List<Integer> ans = new ArrayList<>();
Node root = null;
int prev = 0;

for (int i = 0; i < positions.length; i++) {
int l = positions[i][0];
int r = positions[i][0] + positions[i][1];
int currentHeight = query(root, l, r);
root = insert(root, l, r, currentHeight + positions[i][1]);
prev = Math.max(prev, currentHeight + positions[i][1]);
}
return ans;
}

https://leetcode.com/articles/a-recursive-approach-to-segment-trees-range-sum-queries-lazy-propagation/
    public List<Integer> fallingSquares(int[][] positions) {
int n = positions.length;
Map<Integer, Integer> cc = coorCompression(positions);
int best = 0;
List<Integer> res = new ArrayList<>();
SegmentTree tree = new SegmentTree(cc.size());
for (int[] pos : positions) {
int L = cc.get(pos[0]);
int R = cc.get(pos[0] + pos[1] - 1);
int h = tree.query(L, R) + pos[1];
tree.update(L, R, h);
best = Math.max(best, h);
}
return res;
}

private Map<Integer, Integer> coorCompression(int[][] positions) {
Set<Integer> set = new HashSet<>();
for (int[] pos : positions) {
}
List<Integer> list = new ArrayList<>(set);
Collections.sort(list);
Map<Integer, Integer> map = new HashMap<>();
int t = 0;
for (int pos : list) map.put(pos, t++);
return map;
}

class SegmentTree {
int[] tree;
int N;

SegmentTree(int N) {
this.N = N;
int n = (1 << ((int) Math.ceil(Math.log(N) / Math.log(2)) + 1));
tree = new int[n];
}

public int query(int L, int R) {
return queryUtil(1, 0, N - 1, L, R);
}

private int queryUtil(int index, int s, int e, int L, int R) {
// out of range
if (s > e || s > R || e < L) {
return 0;
}
// [L, R] cover [s, e]
if (s >= L && e <= R) {
return tree[index];
}
// Overlapped
int mid = s + (e - s) / 2;
return Math.max(queryUtil(2 * index, s, mid, L, R), queryUtil(2 * index + 1, mid + 1, e, L, R));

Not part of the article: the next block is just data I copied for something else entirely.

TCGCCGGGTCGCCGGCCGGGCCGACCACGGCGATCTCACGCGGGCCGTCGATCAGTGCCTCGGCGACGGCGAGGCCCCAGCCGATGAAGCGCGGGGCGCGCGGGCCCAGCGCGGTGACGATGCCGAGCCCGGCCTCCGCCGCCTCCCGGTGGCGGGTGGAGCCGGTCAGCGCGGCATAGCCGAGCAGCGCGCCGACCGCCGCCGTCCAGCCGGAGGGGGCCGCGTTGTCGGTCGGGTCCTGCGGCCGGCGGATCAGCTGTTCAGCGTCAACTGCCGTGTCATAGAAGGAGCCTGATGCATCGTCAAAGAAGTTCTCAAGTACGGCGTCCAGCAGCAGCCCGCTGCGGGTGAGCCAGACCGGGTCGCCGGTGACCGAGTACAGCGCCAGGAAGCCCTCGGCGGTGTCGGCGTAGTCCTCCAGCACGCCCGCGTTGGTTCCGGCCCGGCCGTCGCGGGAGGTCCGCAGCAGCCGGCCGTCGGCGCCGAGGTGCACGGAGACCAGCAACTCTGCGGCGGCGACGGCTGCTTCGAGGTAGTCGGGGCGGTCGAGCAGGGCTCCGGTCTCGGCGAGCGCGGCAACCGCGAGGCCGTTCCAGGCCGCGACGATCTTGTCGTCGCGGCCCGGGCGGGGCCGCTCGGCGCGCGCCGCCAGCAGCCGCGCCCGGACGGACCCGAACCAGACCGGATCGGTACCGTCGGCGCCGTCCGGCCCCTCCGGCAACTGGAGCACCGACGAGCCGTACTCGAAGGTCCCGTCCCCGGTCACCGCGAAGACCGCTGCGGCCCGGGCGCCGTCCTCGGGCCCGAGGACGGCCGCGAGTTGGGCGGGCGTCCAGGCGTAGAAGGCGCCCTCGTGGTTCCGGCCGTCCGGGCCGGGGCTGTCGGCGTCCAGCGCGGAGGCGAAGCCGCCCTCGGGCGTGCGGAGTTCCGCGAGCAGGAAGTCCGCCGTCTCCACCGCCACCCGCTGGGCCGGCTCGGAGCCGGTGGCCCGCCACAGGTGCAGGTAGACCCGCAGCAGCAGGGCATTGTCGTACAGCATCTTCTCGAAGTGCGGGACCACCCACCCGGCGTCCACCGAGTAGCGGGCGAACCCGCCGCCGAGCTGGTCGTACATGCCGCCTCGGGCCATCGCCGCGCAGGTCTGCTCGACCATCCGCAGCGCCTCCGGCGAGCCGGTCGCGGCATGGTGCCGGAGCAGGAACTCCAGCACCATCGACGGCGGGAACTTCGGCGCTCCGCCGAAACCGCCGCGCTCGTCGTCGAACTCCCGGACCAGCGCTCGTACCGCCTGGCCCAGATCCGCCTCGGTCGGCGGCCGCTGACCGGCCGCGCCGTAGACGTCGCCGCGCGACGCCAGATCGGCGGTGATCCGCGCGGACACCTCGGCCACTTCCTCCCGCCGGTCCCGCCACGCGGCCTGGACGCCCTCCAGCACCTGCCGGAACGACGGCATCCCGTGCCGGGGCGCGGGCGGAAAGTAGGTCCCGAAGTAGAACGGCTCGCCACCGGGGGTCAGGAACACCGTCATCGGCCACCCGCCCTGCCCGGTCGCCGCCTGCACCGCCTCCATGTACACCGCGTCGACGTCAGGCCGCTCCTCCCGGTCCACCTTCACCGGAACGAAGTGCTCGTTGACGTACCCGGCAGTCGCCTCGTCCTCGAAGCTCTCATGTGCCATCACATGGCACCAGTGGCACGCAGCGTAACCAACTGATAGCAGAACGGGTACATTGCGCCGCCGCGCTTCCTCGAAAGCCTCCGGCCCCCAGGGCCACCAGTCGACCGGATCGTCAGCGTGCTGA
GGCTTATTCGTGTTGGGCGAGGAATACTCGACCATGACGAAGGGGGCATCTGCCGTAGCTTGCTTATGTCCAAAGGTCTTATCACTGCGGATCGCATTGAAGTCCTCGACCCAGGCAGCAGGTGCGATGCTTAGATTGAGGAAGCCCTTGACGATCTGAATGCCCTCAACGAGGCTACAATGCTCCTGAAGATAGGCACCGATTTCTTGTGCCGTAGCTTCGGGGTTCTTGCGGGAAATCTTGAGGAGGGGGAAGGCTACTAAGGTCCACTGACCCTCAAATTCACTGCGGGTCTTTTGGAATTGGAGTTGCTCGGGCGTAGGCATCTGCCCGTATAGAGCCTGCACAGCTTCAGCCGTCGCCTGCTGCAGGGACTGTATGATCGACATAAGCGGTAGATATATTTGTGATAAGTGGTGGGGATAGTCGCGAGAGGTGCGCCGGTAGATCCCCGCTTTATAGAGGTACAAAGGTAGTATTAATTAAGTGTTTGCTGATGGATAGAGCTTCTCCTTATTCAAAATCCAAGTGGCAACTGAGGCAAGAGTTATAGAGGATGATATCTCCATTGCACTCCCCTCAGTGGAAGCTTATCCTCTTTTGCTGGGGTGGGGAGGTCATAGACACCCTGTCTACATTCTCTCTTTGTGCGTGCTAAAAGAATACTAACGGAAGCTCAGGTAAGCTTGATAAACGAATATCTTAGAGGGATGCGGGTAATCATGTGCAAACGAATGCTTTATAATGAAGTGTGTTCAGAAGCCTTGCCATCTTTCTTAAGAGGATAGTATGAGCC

}

public void update(int L, int R, int h) {
updateUtil(1, 0, N - 1, L, R, h);
}

private void updateUtil(int index, int s, int e, int L, int R, int h) {
// out of range
if (s > e || s > R || e < L) {
return;
}
tree[index] = Math.max(tree[index], h);
if (s != e) {
int mid = s + (e - s) / 2;
updateUtil(2 * index, s, mid, L, R, h);
updateUtil(2 * index + 1, mid + 1, e, L, R, h);
}
}
}


Approach #3: Block (Square Root) Decomposition [Accepted]
Whenever we perform operations (like update and query) on some interval in a domain, we could segment that domain with size $W$ into blocks of size $\sqrt{W}$.
Then, instead of a typical brute force where we update our array heights representing the board, we will also hold another array blocks, where blocks[i] represents the $B = \lfloor \sqrt{W} \rfloor$ elements heights[B*i], heights[B*i + 1], ..., heights[B*i + B-1]. This allows us to write to the array in $O(B)$ operations.
Algorithm
Let's get into the details. We actually need another array, blocks_read. When we update some element iin block b = i / B, we'll also update blocks_read[b]. If later we want to read the entire block, we can read from here (and stuff written to the whole block in blocks[b].)
When we write to a block, we'll write in blocks[b]. Later, when we want to read from an element i in block b = i / B, we'll read from heights[i] and blocks[b].
Our process for managing query and update will be similar. While left isn't a multiple of B, we'll proceed with a brute-force-like approach, and similarly for right. At the end, [left, right+1) will represent a series of contiguous blocks: the interval will have length which is a multiple of B, and left will also be a multiple of B.
• Time Complexity: $O(N\sqrt{N})$, where $N$ is the length of positions. Each query and update has complexity $O(\sqrt{N})$.
• Space Complexity: $O(N)$, the space used by heights.

Approach #2: Brute Force with Coordinate Compression [Accepted]
Let N = len(positions). After mapping the board to a board of length at most $2* N \leq 2000$, we can brute force the answer by simulating each square's drop directly.
Our answer is either the current answer or the height of the square that was just dropped, and we'll update it appropriately.
• Time Complexity: $O(N^2)$, where $N$ is the length of positions. We use two for-loops, each of complexity $O(N)$ (because of coordinate compression.)
• Space Complexity: $O(N)$, the space used by heights.
    int[] heights;

public int query(int L, int R) {
int ans = 0;
for (int i = L; i <= R; i++) {
ans = Math.max(ans, heights[i]);
}
return ans;
}

public void update(int L, int R, int h) {
for (int i = L; i <= R; i++) {
heights[i] = Math.max(heights[i], h);
}
}

public List<Integer> fallingSquares(int[][] positions) {
//Coordinate Compression
//HashMap<Integer, Integer> index = ...;
//int t = ...;

heights = new int[t];
int best = 0;
List<Integer> ans = new ArrayList();

for (int[] pos: positions) {
int L = index.get(pos[0]);
int R = index.get(pos[0] + pos[1] - 1);